The British rebuilt the present day Gothic style Santhome church in 19th century after the Portuguese style church built in 15th century perished in a fire. Inside the church on the stained glass panel, is etched the story of Doubting Thomas. So I wasn’t aware of this phrase’s origin either. It was like finally being able to connect the dots, I knew all these things but never knew the common thread that connected them. But one more thing that took me by surprise was the presence of a Dhwaja Stambha at this church. These traditional Hindu flagpoles can be found in most of the South Indian Temples, which are used to signal the festival celebrations when the flag is hoisted. However, in a weird twist of cultural assimilation, most of the churches in Tamilnadu now carry a Dhwaja Stambha!

Santhome Dhwajastambha, Mylapore, Chennai
The panchaloha Dhwaja Stambha at the Santhome Church

So there, don’t you think Madras’s history is awesome? I, for one, can’t wait to get back to exploring more of its landmarks and the stories behind them.

About Storytrails:
Storytrails is a company that believes India exists in her stories and every sight has a story to tell. Of course every sight has a story but Storytrails' specialty lies in combing through the mundane and telling you the most interesting things. They organize citywalks with an expert storyteller at the helm to help you navigate the bylanes of a city and get under its skin. The team is as eclectic as the stories they tell which is clearly visible in the quality of the research done and the overall presentation. Currently they operate only in Chennai and Madurai.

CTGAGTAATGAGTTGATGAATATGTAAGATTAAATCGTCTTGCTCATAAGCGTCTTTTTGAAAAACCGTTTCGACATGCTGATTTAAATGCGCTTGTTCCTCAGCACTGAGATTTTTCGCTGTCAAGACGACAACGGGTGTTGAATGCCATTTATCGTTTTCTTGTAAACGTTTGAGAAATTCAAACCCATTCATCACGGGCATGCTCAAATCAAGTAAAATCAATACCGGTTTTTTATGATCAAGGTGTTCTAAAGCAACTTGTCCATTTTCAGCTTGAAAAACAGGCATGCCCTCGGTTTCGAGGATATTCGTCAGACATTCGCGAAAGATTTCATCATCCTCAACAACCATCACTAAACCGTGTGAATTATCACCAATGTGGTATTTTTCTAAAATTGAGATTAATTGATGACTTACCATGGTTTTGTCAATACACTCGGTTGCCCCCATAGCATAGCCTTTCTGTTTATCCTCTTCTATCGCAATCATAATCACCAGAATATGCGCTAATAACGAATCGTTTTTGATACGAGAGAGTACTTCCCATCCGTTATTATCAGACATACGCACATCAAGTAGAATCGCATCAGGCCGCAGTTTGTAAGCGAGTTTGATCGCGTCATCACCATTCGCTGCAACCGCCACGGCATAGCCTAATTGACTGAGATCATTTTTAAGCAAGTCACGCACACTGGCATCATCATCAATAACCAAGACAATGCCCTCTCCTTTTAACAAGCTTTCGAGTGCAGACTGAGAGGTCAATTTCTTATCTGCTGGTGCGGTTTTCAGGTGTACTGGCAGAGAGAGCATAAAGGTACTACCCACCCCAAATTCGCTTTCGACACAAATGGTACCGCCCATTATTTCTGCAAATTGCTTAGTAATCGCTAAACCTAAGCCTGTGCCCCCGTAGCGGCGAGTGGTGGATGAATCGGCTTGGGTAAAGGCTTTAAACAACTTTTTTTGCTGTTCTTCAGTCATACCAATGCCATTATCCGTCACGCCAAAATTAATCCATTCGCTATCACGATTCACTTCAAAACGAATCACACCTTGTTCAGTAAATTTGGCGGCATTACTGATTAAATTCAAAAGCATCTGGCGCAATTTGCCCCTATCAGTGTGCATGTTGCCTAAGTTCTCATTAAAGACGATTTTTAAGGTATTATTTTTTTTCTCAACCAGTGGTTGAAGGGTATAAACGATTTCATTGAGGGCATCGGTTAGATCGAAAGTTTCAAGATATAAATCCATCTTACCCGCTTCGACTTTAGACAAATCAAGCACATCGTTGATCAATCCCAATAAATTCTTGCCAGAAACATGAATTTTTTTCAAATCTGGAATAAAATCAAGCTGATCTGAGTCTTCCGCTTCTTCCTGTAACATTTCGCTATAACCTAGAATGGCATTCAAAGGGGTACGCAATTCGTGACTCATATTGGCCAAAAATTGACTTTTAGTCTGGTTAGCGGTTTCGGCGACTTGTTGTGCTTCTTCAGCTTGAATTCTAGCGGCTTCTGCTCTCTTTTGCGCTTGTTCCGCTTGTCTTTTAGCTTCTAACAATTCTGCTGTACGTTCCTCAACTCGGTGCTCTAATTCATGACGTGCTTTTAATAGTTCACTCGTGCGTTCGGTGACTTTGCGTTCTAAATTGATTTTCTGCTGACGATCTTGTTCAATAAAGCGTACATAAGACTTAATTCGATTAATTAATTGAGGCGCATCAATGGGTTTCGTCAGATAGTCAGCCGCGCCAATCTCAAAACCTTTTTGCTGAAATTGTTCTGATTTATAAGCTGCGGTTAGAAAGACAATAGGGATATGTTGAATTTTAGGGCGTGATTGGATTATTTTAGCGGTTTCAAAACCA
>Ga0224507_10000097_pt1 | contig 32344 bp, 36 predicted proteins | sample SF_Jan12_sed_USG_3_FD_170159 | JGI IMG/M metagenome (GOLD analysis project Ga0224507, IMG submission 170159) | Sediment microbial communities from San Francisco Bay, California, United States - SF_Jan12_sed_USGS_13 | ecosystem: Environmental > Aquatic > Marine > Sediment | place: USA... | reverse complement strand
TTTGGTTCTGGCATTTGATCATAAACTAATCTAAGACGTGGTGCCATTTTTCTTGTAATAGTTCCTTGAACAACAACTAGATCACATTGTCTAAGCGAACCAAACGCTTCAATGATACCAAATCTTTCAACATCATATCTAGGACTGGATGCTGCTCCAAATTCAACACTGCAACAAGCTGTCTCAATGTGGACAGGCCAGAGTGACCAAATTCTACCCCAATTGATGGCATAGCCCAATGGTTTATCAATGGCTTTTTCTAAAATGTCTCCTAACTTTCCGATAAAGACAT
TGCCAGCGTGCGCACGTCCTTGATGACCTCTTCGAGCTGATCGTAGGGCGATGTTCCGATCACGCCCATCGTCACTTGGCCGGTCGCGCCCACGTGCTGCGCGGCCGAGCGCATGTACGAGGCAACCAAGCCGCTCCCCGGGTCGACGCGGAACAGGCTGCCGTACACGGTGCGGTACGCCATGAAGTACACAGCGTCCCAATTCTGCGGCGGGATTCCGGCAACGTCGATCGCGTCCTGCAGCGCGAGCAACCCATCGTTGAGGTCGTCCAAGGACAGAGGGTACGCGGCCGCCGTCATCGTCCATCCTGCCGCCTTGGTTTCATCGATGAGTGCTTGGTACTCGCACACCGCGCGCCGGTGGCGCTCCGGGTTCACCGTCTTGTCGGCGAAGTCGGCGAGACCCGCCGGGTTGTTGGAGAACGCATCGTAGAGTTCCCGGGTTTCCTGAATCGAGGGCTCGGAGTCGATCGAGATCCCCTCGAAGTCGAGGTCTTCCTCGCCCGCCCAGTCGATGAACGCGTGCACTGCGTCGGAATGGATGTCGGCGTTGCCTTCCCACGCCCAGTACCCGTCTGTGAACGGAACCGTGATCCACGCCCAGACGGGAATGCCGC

I went on two city walks of 3 hours each, the Bazaar Trail and the Peacock Trail. Peacock Trail comes highly recommended. I personally loved this trail for every thing except the general temple architecture explanation, which I was already familiar with. The Bazaar Trail is about the local produce and the markets, which I’m not very fond of. But the Armenian Church, which I absolutely loved, was part of this trail. I was very doubtful about how much I would enjoy exploring a city, and that too by visiting temples and churches but clearly my fears were unfounded. Nobody can resist a good story.

After the two walks and talking to the founder and the storytellers, I felt every city should have these trails. History never seemed so much fun and this is the best way to explore to a city. And I can’t wait to try the Steeple Chase and British Blueprints trails someday, I’m sure there are some fantastic stories waiting to be told!

Trail prices start from Rs. 900/person and upwards.

Further Reading:
The Armenian link with Chennai on The Hindu - Return to the Roots
An excellent and detailed account of the Peacock Trail by fellow blogger Sudha - On the peacock trail from Mayilapuram to Mylapore